Xin, QC; Li, J; Li, ZM; Li, YM; Zhou, XW (2020). Evaluations and comparisons of rule-based and machine-learning-based methods to retrieve satellite-based vegetation phenology using MODIS and USA National Phenology Network data. INTERNATIONAL JOURNAL OF APPLIED EARTH OBSERVATION AND GEOINFORMATION, 93, 102189.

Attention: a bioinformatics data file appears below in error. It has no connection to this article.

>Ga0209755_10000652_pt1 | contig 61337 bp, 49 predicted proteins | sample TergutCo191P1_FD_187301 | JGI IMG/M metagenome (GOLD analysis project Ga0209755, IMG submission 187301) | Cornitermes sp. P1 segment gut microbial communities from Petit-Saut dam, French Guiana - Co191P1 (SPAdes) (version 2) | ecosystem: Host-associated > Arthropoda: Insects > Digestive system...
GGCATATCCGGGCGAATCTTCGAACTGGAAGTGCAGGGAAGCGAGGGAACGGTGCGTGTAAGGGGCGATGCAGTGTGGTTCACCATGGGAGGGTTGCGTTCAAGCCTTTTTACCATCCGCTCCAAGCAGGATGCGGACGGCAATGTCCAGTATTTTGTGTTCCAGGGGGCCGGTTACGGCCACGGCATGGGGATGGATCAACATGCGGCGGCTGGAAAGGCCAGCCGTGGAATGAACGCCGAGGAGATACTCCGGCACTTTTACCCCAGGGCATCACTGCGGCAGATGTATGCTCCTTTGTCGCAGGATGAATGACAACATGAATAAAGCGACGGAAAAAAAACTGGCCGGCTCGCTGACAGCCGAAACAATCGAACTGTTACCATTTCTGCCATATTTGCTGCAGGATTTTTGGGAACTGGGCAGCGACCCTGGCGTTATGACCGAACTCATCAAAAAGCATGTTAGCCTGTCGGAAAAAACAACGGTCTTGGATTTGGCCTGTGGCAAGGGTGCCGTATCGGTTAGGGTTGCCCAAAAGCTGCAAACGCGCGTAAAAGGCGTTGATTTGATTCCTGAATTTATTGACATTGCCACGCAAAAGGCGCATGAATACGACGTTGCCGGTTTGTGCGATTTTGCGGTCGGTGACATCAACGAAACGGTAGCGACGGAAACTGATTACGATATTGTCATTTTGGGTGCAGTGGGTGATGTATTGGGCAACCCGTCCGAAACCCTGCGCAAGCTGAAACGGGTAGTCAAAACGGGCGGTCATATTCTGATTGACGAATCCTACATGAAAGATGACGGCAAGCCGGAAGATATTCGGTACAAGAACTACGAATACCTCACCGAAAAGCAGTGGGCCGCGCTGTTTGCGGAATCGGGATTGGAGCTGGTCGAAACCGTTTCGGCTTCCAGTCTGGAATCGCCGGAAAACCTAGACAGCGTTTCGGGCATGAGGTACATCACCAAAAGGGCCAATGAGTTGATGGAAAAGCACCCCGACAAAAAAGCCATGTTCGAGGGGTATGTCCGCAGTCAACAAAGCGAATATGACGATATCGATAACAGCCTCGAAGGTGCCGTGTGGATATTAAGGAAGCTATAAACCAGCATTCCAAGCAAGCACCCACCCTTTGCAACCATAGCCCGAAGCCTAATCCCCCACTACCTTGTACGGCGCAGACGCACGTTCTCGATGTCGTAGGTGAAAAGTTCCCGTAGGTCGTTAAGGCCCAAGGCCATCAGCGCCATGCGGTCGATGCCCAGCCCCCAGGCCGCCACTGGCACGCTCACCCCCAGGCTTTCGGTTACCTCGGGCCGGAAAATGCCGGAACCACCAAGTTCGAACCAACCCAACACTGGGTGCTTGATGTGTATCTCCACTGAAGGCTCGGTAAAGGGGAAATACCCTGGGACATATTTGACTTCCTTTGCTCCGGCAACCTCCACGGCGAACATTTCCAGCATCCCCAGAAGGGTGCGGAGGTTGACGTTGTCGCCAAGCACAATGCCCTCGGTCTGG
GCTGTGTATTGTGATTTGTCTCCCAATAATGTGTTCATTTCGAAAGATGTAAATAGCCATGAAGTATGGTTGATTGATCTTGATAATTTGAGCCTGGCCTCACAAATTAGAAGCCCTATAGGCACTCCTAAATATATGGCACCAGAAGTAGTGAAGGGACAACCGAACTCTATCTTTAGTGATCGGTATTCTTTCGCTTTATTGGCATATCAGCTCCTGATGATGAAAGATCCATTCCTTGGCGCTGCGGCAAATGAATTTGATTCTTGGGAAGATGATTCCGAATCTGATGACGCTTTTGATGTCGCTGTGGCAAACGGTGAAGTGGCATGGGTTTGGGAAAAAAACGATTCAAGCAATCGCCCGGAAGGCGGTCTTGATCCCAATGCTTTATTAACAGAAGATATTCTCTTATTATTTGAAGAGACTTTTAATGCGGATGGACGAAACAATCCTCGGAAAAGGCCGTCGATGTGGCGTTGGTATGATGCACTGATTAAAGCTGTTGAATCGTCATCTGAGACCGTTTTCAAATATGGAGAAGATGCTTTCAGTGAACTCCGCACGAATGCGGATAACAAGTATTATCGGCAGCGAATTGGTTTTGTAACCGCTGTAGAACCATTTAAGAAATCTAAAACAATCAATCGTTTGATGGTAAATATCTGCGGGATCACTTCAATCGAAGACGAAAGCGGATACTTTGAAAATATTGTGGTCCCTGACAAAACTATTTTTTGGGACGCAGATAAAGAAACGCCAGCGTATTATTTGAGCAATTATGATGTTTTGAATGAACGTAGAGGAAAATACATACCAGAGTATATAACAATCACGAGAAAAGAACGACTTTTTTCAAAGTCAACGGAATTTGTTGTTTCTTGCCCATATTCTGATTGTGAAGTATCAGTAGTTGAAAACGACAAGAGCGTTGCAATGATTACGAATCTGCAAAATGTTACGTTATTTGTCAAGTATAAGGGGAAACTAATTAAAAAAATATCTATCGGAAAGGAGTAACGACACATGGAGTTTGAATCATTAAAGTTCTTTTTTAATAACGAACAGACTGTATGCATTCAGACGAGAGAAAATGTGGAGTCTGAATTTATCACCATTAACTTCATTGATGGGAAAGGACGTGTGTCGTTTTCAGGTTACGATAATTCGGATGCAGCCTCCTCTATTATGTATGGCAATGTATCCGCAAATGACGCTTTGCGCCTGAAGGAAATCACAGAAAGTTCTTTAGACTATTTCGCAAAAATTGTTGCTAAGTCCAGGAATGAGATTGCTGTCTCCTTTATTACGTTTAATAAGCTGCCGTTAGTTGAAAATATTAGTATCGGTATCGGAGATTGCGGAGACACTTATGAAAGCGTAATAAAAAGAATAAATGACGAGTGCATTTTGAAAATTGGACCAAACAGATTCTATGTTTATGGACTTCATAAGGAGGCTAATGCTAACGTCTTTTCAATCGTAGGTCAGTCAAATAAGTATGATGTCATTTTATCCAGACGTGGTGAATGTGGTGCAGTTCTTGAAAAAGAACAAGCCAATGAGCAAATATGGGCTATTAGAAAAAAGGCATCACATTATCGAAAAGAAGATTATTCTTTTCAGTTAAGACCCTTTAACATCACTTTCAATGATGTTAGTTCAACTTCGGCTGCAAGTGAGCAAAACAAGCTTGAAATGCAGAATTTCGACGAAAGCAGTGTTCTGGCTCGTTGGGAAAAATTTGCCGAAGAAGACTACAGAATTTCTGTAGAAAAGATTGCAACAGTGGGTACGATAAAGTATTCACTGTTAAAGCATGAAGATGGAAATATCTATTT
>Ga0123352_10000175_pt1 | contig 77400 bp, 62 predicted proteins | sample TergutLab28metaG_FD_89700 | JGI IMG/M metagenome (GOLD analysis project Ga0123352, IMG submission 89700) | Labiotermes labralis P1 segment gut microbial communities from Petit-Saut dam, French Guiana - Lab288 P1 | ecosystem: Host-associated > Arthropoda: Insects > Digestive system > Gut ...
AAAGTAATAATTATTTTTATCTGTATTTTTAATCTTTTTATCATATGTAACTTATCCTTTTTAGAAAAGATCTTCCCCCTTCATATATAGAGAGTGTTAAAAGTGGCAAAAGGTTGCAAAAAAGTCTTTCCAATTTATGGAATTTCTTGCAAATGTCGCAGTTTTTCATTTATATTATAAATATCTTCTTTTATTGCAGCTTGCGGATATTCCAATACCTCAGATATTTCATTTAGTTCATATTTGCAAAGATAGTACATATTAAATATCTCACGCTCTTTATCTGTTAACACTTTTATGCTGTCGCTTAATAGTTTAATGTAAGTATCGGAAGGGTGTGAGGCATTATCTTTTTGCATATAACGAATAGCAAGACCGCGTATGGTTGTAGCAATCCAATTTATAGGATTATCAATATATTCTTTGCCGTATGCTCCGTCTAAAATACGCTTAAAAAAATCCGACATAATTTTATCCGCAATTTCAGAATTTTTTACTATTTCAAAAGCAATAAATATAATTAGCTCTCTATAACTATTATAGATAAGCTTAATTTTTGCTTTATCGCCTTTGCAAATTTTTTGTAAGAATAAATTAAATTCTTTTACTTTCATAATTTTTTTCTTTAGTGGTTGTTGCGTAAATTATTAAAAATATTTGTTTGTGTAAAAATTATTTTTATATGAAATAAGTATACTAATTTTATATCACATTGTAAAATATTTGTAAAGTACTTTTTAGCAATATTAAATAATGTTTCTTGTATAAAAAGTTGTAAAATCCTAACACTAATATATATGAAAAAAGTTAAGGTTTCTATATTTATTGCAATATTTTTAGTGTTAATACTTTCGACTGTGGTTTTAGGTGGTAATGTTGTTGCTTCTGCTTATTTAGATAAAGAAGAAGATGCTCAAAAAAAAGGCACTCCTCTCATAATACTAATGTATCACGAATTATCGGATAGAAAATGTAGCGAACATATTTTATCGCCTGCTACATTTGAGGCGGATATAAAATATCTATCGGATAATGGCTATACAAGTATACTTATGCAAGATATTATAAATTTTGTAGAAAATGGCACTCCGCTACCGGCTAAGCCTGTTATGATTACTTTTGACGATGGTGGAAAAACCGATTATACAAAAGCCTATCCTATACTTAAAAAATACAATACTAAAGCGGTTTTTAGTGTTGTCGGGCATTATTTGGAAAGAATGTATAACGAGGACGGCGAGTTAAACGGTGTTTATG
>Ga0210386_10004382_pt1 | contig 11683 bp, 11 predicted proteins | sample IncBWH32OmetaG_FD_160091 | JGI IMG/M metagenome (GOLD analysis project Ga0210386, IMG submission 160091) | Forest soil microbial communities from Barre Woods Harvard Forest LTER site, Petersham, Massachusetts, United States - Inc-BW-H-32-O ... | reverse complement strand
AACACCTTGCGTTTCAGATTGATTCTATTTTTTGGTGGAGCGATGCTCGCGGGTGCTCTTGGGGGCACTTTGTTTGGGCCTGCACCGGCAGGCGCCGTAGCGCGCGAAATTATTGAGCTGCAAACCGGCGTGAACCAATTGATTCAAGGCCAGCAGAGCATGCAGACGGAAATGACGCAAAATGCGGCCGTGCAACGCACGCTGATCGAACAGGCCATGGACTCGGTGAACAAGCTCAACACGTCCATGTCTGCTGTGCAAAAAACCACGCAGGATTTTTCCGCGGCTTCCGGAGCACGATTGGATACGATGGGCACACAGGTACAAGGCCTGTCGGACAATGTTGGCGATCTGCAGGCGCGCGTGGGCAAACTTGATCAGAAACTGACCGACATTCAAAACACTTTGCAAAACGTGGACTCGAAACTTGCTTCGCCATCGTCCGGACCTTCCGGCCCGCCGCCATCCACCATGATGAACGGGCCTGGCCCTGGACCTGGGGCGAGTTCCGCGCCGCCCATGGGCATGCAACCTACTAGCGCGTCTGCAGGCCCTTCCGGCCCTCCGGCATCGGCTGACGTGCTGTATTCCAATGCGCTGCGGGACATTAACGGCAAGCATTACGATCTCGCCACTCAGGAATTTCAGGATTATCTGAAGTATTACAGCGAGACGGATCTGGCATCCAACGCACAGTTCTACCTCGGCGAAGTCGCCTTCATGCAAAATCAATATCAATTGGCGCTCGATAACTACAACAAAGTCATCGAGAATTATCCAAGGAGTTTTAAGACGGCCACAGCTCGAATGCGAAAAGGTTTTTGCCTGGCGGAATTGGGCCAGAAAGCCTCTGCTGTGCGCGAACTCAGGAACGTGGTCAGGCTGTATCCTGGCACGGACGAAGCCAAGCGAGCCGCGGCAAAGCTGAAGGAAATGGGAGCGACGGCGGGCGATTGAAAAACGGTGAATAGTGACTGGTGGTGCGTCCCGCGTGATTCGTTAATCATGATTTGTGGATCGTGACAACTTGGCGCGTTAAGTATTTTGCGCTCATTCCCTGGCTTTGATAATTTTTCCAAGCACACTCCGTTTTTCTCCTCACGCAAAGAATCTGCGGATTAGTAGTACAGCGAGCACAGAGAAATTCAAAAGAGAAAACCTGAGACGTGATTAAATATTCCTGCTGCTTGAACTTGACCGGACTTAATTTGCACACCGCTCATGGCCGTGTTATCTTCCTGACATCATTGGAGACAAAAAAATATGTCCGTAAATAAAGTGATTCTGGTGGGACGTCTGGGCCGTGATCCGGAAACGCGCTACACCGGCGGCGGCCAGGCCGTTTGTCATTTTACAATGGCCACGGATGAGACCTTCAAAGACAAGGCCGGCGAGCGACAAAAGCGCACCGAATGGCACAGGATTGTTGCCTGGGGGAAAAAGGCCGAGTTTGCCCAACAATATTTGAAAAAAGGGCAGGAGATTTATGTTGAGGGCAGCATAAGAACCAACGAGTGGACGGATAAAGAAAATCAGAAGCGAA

Vegetation phenology is a sensitive indicator that reflects the vegetation-atmosphere interactions and vegetation processes under global atmospheric changes. Fast-developing remote sensing technologies that monitor the land surface at high spatial and temporal resolutions have been widely used in vegetation phenology retrieval and analysis at a large scale. While researchers have developed many phenology retrieving methods based on remote sensing data, the relationships and differences among the phenology retrieving methods are unclear, and there is a lack of evaluation and comparison with the field phenology recoding data. In this study, we evaluated and compared eight phenology retrieving methods using Moderate Resolution Imaging Spectroradiometer (MODIS) and the USA National Phenology Network data from across North America. The studied phenology retrieving methods included six commonly used rule-based methods (i.e., amplitude threshold, the first-order derivative, the second-order derivative, the third-order derivative, the relative change curvature, and the curvature change rate) and two newly developed machine learning methods (i.e., neural network and random forest). At the large scale, the start of the season (SOS) values, derived by all methods, had similar spatial distributions; however, the retrieved values had large uncertainties in each pixel, and the end of the season (EOS) inverted values were largely different among methods. At the site scale, the SOS and EOS values extracted by the rule-based methods all had significant positive correlations with the field phenology observations. Among the rule-based methods, the amplitude threshold method performed the best. The machine learning methods outperformed the rule-based methods in terms of retrieving the SOS when assessed using the field observations. Our study highlighted that there were large differences among the methods in retrieving the vegetation phenology from satellite data and that researchers must be cautious in selecting an appropriate method for analyzing the satellite-retrieved phe-nology. Our results also demonstrated the importance of field phenology observations and the usefulness of the machine learning methods in understanding the satellite-based land surface phenology. These findings provide a valuable reference for the future development of global and regional phenology products.